Assault on the Powerless, Daily Brief January 16, 2024

Daily Brief, January 16, 2024


It was an appalling orgy of hate-driven violence: screaming young men against defenseless families and children. And it’s part of a disturbing global trend.

On December 27, rampaging students smashed through police lines and stormed a makeshift refugee shelter in a parking garage in Banda Aceh, Indonesia. More than 100 rioters then set upon some 137 Rohingya refugees, mostly women and children temporarily placed there.

After verbally and physically assaulting the refugees, they forced them onto trucks, sending them to the government immigration office, where the students demanded they be deported. The video of the assault and transport is a testimony to hate.

It’s not an isolated case, either. Elsewhere in the Indonesian province of Aceh, residents have tried to prevent boats carrying Rohingya refugees from reaching the shore. They’ve also surrounded the tents of Rohingya on beaches and other temporary locations, demanding they be relocated.

The rage that drives these ugly attacks has been whipped up in coordinated online campaigns. Rabble rousers spread lies on social media about the refugees to fuel public anger against them.

And it’s not limited to Indonesia: In the past year, we’ve seen orchestrated mob violence targeting refugees and migrants in numerous countries.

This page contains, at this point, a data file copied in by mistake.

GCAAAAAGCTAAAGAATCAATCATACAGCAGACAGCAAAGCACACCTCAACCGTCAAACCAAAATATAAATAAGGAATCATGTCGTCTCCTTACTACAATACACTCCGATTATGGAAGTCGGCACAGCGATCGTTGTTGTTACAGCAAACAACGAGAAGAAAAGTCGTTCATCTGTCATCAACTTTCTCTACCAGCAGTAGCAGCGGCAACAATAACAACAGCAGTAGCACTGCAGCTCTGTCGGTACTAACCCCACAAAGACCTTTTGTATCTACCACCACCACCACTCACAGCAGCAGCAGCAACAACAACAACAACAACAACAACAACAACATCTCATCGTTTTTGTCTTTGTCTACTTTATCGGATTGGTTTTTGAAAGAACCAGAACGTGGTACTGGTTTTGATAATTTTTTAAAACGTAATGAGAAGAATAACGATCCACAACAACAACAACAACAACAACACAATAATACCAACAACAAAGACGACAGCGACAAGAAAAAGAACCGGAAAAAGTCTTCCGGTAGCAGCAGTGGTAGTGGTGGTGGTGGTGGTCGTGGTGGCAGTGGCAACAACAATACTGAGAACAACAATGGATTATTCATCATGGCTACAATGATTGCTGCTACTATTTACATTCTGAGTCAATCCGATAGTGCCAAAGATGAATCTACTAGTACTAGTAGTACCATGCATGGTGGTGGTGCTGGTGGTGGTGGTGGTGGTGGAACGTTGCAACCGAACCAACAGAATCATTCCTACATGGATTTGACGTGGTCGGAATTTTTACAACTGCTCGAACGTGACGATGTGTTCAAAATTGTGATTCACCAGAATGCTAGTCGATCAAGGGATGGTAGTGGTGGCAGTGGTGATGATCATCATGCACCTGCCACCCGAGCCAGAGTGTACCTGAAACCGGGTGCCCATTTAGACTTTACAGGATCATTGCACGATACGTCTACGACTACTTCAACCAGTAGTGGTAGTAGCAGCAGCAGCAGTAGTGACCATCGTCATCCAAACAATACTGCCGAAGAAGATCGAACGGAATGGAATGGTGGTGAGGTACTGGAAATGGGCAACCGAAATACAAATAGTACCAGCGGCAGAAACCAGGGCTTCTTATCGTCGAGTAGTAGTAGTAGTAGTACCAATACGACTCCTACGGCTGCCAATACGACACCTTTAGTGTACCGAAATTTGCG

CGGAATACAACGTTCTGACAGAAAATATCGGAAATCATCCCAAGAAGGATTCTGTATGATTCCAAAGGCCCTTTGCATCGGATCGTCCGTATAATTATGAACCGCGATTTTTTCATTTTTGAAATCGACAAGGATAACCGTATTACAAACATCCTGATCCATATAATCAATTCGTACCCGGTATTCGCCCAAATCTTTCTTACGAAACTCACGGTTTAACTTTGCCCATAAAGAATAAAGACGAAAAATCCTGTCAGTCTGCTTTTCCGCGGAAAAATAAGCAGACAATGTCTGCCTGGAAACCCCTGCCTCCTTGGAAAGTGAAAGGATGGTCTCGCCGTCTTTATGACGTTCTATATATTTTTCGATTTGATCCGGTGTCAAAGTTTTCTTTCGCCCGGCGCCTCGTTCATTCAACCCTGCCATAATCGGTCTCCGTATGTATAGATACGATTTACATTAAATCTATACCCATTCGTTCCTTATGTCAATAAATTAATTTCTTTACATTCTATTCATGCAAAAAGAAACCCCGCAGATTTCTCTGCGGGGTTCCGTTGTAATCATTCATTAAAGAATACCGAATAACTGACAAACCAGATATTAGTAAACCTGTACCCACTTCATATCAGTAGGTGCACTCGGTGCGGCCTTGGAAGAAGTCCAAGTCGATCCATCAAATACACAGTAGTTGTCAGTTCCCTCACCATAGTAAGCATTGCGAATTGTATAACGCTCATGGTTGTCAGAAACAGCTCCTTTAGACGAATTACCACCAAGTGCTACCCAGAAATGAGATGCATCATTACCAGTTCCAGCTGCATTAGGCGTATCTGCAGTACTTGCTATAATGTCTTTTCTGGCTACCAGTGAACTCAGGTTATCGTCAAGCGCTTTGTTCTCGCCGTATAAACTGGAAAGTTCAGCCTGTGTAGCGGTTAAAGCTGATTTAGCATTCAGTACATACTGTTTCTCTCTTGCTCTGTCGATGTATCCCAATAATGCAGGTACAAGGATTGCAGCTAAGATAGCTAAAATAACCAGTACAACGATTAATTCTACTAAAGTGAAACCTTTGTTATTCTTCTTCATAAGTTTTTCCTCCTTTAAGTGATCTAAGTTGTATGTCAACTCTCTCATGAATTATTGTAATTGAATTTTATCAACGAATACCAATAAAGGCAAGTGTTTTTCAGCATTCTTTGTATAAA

In the UK, far-right and anti-immigrant groups have attacked hotels housing asylum seekers. Assaults on refugees and their accommodation are rising in Germany. There’s been anti-refugee and anti-immigrant violence in Cyprus, Greece, Ireland, South Africa, Tunisia, and many other countries.

No doubt, like the Indonesian case, many of these attacks were similarly heated to a boiling point on an online stovetop of lies and disinformation.

And in so many of these countries, politicians seeking to increase their power are further feeding the violence by trying to use refugees as scapegoats for society’s ills. It’s a useful distraction from their own fecklessness. Doing something productive for citizens takes a political effort; blaming powerless people takes hardly any energy at all.

In one news report from Indonesia, a Rohingya refugee named Romakto, who says she was tortured in Myanmar and her husband murdered by an armed gang in Bangladesh, speaks plainly.

“We are helpless. Our country, land, and home we’re taken from us. Then we came here to seek peace, as we have experienced nothing but pain all our lives.”

Whether it’s thugs in the street or politicians in suits, it’s hard to understand what makes someone want to attack such a person. It’s a rejection of empathy and compassion for desperate people in need.